In this space, I spend a lot of time encouraging you to ‘go for it’ in the football world, to roll the dice and pursue your passions. I haven’t retreated from that position one iota, but I wanted to give you a couple downsides to such a path.
This post is maybe only half-serious, but I guess the idea is that life changes as you make football not just your passion, but your profession.
You’ll never watch SportsCenter again: In the 90s, there’s nothing I wanted to be more than Craig Kilborn or Chris Berman. Today, I can’t remember the last time I watched more than 10 minutes of SportsCenter when I wasn’t on a hotel treadmill. There are a couple reasons for this. No. 1, in the rare instances I actually watch the show, they’re trying to sell me something or be too cutesy. No. 2, in the age of the Internet, I already have all the information I need. No. 3, shows like SportsCenter have little to no application to the football business. They’re more fan-driven. I understand this, obviously, but your tastes change once you’re in the business.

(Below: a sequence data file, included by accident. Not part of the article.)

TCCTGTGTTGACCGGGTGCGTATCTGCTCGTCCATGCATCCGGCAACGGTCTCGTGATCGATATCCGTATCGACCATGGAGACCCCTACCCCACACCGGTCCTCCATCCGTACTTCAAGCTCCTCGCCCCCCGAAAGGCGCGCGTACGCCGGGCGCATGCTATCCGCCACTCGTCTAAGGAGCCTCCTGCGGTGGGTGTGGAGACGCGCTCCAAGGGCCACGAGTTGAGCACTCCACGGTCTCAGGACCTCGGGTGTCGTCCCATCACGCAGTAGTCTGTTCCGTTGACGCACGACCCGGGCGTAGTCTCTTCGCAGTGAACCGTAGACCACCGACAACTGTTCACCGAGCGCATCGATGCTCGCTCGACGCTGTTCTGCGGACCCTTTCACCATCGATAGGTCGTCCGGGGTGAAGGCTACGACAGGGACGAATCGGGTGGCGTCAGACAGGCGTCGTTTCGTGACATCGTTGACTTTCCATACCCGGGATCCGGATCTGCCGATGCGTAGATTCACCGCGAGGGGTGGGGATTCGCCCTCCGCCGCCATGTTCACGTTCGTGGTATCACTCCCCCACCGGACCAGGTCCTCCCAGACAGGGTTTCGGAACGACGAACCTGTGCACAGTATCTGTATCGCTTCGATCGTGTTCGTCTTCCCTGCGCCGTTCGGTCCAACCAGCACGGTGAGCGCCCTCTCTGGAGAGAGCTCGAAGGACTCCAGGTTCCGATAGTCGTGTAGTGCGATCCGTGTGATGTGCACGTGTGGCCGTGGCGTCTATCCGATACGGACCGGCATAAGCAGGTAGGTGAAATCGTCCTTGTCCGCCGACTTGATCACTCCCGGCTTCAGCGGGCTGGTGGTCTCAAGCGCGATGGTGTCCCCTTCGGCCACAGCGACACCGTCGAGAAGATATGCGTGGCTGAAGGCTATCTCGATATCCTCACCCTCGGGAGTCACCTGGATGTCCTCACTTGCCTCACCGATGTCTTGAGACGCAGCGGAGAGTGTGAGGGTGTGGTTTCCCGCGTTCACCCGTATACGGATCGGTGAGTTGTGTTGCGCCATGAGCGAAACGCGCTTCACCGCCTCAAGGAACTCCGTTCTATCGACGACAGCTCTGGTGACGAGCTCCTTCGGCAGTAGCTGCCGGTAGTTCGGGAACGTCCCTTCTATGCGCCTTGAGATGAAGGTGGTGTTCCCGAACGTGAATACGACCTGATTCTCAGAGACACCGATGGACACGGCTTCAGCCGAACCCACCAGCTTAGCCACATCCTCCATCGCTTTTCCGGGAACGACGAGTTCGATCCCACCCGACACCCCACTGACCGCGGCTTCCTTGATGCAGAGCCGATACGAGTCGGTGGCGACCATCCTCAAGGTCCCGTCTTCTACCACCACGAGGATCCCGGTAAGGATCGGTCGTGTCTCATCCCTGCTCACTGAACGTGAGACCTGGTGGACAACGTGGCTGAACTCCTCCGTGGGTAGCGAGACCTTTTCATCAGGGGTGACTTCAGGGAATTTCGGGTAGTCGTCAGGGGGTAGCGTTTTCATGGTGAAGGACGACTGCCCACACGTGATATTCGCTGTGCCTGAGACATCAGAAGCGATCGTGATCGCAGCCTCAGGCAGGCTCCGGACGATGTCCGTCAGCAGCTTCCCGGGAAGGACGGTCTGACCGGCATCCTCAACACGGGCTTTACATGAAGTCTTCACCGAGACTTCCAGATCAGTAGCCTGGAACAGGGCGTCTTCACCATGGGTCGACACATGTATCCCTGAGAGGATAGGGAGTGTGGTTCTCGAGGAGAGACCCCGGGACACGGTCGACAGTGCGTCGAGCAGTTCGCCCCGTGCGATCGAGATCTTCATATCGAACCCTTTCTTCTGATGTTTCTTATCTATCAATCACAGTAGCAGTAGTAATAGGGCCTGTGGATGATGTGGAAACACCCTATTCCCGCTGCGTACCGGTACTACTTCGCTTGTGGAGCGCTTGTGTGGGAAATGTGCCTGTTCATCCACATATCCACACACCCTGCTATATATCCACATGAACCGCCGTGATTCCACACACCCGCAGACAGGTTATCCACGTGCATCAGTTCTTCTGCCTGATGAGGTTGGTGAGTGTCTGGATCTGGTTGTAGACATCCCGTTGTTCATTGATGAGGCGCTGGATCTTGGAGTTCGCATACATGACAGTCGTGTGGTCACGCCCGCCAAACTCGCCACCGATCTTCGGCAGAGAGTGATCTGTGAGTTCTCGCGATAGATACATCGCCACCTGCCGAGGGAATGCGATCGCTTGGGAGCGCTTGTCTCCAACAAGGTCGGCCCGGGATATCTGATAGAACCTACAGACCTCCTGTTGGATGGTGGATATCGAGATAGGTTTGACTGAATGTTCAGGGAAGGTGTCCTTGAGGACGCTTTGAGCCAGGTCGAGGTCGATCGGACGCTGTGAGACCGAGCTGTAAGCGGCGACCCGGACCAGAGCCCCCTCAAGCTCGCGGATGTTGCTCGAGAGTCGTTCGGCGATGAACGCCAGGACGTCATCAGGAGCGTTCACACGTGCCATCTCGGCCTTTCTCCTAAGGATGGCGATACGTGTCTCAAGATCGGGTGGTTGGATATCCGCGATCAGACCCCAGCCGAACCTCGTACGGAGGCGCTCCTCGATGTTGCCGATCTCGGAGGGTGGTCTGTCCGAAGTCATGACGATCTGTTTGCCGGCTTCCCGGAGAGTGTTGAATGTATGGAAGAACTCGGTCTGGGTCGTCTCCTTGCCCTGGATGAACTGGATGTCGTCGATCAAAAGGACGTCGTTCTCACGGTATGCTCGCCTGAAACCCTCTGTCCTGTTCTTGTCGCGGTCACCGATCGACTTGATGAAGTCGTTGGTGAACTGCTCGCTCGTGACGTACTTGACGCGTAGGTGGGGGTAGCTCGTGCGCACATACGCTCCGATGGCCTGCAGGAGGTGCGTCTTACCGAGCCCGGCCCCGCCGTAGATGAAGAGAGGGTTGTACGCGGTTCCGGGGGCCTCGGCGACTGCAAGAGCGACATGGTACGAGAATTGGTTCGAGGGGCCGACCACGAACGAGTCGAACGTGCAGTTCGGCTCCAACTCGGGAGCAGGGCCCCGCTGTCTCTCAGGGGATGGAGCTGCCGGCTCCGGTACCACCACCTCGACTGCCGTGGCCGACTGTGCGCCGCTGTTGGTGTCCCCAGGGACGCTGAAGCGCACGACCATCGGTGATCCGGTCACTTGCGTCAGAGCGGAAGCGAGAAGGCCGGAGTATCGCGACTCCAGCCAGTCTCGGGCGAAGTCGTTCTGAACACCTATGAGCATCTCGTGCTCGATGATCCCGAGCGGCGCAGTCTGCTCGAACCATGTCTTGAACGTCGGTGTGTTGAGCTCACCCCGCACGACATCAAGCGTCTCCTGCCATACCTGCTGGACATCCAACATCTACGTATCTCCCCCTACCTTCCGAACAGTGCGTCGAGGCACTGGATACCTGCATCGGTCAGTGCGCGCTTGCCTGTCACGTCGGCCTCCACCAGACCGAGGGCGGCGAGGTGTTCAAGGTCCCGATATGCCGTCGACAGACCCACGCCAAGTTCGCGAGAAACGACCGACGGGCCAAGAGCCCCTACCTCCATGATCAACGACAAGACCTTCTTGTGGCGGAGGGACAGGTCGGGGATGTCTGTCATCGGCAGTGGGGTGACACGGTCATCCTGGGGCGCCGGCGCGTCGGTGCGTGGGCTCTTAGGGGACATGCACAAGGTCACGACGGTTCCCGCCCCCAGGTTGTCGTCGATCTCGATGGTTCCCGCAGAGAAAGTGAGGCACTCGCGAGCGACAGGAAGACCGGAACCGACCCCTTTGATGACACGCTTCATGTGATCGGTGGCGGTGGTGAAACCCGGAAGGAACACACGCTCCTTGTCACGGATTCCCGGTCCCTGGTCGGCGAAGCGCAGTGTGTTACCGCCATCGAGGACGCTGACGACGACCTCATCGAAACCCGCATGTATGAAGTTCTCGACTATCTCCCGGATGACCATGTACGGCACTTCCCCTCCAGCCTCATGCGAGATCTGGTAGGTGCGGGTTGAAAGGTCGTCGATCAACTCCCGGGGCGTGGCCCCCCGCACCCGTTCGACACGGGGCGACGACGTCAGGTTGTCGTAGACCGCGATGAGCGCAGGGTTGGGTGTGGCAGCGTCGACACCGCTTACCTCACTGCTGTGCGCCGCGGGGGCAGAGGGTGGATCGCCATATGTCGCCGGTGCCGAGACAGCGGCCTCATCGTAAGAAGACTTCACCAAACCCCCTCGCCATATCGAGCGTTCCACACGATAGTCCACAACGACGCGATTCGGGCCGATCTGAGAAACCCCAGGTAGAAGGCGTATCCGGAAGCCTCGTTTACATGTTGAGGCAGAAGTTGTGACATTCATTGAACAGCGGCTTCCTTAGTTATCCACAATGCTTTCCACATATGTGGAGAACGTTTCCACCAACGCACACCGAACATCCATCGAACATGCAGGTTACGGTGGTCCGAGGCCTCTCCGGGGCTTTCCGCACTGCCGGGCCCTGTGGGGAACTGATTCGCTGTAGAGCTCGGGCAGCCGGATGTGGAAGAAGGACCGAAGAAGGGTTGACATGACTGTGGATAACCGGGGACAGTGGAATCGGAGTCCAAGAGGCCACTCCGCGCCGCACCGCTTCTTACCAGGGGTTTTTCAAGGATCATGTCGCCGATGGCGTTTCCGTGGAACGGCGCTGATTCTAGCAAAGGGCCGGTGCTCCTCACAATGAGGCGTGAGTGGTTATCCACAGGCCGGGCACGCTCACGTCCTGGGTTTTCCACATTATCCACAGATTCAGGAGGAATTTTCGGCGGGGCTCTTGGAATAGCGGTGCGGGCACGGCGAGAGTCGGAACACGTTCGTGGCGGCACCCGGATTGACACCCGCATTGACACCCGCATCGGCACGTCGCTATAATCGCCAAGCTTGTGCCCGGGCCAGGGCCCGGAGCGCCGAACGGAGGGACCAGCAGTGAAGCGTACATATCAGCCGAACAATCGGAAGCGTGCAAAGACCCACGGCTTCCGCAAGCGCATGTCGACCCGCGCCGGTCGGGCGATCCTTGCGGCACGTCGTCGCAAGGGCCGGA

You can’t talk football with anyone: I live in Greater Houston, so once someone finds out I’m in the business, the first thing they ask me is something about the Texans. Hey, they’re just trying to be friendly and congenial, and once again, I get that. The thing is, my tiny corner of the business is so all-consuming that I don’t get to really be a fan as much anymore. I can’t remember the last time I watched all four quarters of a college game, and the only NFL games I watch are Saints games (I’m not a Texans fan, which is another problem). Even when I go places like the combine or all-star games or whatever, it’s rare when I meet a client and we talk about on-field, traditional football stuff. We wind up talking about our families, our common non-football interests, or about real ‘inside football’ stuff. Again, your tastes change.
You’ll never enjoy football movies again: About this time last year, the movie ‘Draft Day’ came out. My wife, who knows I hate sports movies, nonetheless declared that we were going to go see it. Well, I humored her and agreed to go, but for one reason or another we never made it while it was in theaters. I breathed a sigh of relief, and so far, I’ve ducked renting the DVD, as well. Most people don’t believe me when I tell them I haven’t seen ‘Jerry Maguire,’ either. They think it should be the one movie that I’ve seen, if any. Once you’ve seen the inside of this business, it ruins sports movies for you because they have to make so many concessions to drama, entertainment, selling tickets, whatever.
I know these issues seem pretty small in the greater scheme of things, and heck, maybe they apply only to me. Still, you should probably get used to thinking in different terms as you move into this world in a more official capacity.